Curators Mirjam Thomann & Jenni Tischer at Krobath gallery are asking you to question the milieu that you inhabit (or that inhabits you) and curator Robert Müller at Galerie Emanuel Layr stages “Elevations,” turning the exhibition space into some mixture of speaker’s corner meets I-ain't-listening, featuring works by Ilya Lipkin, John Miller, Georgia Sagri and Tanja Widmann, among others.
Also, art historian Christina Bartosch, curator Andreas Krištof and art historian Nicole Scheyerer, each made a personal selection of their Top Picks of curated by_ which you can check out in our app.
Like it wasn't enough, this is also happening:
Viennacontemporary, Austria's international art fair, runs from 27–30 September under the roof of iconic Marx Halle. Not only is it a good mix of international top players and up-and-coming galleries, representing their most exciting artists, but this year‘s viennacontemporary stands out in the crowded art calendar as a place for exciting events as well: hosting a series of talks titled “Where are we now?”, curated by Kimberly Bradley. The conversations and discussions will reflect upon the viability of current art-world models. “Living Images” will venture into the worlds of music and augmented reality, and the special presentation puts Armenia in the spotlight at Focus, curated by Sona Stepanyan.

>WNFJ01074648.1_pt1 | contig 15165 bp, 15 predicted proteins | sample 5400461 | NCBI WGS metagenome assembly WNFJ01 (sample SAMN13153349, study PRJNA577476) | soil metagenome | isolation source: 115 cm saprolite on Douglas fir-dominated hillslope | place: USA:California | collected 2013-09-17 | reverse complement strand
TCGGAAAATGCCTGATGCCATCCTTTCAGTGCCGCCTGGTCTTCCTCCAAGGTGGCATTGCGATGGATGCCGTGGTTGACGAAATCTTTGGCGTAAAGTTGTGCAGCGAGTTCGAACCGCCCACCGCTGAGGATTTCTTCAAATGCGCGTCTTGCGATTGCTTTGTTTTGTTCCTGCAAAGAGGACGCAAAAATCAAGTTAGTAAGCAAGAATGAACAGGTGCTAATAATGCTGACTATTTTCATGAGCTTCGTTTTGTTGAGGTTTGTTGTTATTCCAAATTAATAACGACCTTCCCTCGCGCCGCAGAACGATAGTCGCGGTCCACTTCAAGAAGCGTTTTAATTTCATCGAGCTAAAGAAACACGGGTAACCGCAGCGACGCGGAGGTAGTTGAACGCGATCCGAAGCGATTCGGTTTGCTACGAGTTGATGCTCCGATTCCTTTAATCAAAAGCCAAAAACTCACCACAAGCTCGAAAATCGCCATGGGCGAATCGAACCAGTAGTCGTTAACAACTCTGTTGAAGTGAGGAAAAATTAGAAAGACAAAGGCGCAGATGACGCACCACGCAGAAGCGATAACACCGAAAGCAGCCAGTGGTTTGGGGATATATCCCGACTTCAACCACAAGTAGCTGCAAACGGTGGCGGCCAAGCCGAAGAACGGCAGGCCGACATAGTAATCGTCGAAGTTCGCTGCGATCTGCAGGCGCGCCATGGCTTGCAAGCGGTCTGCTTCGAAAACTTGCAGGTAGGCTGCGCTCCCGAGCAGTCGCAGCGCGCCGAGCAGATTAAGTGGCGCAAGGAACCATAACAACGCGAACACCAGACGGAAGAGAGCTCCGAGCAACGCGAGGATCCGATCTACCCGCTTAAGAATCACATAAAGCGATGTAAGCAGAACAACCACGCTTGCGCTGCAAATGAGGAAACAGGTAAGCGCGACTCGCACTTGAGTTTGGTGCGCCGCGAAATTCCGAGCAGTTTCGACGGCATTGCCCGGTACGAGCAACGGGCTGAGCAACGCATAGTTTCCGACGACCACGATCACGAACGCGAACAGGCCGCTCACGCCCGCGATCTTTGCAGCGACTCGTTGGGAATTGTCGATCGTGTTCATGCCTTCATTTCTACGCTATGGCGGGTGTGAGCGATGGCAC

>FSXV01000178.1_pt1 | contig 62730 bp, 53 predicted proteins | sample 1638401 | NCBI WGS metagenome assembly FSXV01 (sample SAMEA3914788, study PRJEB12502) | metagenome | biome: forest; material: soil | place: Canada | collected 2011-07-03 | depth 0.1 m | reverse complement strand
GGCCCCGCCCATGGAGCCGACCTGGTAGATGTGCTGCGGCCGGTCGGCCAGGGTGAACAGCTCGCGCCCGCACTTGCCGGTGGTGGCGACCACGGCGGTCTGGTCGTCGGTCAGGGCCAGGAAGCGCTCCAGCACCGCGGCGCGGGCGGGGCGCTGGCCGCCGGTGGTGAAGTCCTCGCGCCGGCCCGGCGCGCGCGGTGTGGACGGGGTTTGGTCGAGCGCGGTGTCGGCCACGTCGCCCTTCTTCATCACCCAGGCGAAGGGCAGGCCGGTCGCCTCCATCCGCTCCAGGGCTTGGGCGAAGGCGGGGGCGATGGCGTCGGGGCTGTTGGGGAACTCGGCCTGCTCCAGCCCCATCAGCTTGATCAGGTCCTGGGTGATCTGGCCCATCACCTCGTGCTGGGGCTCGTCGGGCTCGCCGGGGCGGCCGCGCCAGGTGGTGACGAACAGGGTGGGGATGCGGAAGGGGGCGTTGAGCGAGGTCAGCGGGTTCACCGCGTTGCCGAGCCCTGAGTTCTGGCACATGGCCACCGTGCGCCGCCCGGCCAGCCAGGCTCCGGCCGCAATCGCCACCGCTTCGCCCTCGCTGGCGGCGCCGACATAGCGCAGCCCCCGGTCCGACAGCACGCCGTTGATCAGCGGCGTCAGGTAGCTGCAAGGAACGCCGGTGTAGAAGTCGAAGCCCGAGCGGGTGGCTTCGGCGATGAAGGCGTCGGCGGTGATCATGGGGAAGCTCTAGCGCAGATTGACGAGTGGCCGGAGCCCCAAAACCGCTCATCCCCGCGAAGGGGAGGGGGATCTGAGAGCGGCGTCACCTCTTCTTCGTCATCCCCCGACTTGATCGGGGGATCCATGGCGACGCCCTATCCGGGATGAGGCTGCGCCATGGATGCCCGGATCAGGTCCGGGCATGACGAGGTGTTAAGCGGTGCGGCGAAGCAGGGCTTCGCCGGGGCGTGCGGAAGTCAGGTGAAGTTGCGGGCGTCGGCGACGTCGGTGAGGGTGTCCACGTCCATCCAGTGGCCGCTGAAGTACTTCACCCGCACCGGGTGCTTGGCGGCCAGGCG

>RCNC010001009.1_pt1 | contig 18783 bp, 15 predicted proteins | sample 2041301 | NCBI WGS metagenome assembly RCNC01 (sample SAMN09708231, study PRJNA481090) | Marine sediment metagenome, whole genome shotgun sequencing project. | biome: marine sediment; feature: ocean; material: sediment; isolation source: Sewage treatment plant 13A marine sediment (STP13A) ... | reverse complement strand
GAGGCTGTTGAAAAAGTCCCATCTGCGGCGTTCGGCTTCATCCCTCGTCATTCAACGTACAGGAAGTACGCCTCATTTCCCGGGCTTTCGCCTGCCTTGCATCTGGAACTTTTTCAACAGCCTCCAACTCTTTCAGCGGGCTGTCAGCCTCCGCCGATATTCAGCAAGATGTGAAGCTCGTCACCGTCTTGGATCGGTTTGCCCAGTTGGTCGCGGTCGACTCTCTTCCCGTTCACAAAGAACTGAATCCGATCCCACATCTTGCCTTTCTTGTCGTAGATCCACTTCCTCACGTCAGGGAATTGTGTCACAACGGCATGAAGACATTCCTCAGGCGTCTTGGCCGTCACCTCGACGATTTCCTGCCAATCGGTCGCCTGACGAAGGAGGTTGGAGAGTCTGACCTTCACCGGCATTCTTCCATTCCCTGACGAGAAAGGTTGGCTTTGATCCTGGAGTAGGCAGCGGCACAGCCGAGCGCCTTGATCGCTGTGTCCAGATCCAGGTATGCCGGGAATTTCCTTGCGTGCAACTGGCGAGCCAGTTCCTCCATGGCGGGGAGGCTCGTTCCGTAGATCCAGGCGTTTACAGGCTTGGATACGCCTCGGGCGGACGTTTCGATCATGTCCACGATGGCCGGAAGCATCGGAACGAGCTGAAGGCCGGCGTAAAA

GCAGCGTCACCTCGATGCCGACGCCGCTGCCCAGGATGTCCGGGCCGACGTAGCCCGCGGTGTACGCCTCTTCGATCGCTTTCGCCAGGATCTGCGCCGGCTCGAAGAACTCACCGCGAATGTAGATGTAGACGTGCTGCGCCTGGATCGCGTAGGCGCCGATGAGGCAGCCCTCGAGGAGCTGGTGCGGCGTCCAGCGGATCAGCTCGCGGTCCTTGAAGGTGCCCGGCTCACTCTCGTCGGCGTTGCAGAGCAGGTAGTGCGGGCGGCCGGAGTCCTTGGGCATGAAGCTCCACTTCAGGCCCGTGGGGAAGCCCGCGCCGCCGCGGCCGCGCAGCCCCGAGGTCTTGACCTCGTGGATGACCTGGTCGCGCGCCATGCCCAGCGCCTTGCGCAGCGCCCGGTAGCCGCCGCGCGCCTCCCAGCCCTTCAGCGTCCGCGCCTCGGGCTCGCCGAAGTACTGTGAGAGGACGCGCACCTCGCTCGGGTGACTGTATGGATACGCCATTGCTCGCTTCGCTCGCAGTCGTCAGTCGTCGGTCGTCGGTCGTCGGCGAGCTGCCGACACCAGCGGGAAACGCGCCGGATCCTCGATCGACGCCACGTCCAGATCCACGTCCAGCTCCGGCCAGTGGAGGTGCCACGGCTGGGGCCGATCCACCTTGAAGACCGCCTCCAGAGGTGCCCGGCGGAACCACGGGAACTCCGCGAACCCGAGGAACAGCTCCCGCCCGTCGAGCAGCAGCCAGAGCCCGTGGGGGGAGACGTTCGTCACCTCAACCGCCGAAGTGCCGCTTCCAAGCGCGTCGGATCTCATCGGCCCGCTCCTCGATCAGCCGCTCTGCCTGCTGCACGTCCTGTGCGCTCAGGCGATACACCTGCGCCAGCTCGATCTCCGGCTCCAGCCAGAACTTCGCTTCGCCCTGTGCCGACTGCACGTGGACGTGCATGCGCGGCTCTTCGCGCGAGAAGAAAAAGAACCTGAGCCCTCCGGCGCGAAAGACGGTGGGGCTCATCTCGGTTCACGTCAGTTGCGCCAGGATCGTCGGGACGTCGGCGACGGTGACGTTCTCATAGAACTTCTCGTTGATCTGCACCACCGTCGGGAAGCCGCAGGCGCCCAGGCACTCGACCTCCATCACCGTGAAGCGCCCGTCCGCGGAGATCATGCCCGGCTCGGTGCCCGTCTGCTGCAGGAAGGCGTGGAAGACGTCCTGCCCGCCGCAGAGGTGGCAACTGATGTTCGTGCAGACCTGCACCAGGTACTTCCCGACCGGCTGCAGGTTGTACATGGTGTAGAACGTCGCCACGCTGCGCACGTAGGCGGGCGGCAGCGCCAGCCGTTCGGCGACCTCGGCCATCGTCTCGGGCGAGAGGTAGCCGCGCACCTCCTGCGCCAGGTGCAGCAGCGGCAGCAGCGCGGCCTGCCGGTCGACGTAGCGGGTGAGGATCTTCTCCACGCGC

Probably a bit less blazer and more l’art pour l’art, Parallel Vienna, the self-declared hybrid between art fair, exhibition platform, and artist studio opens its doors in a vacant office building from 25–30 September. Not only is it a cool place to hang, but they also usually got a load of parties, talks, and events.
Enjoy the late summer – not only in Vienna.
— Naa Teki Lebar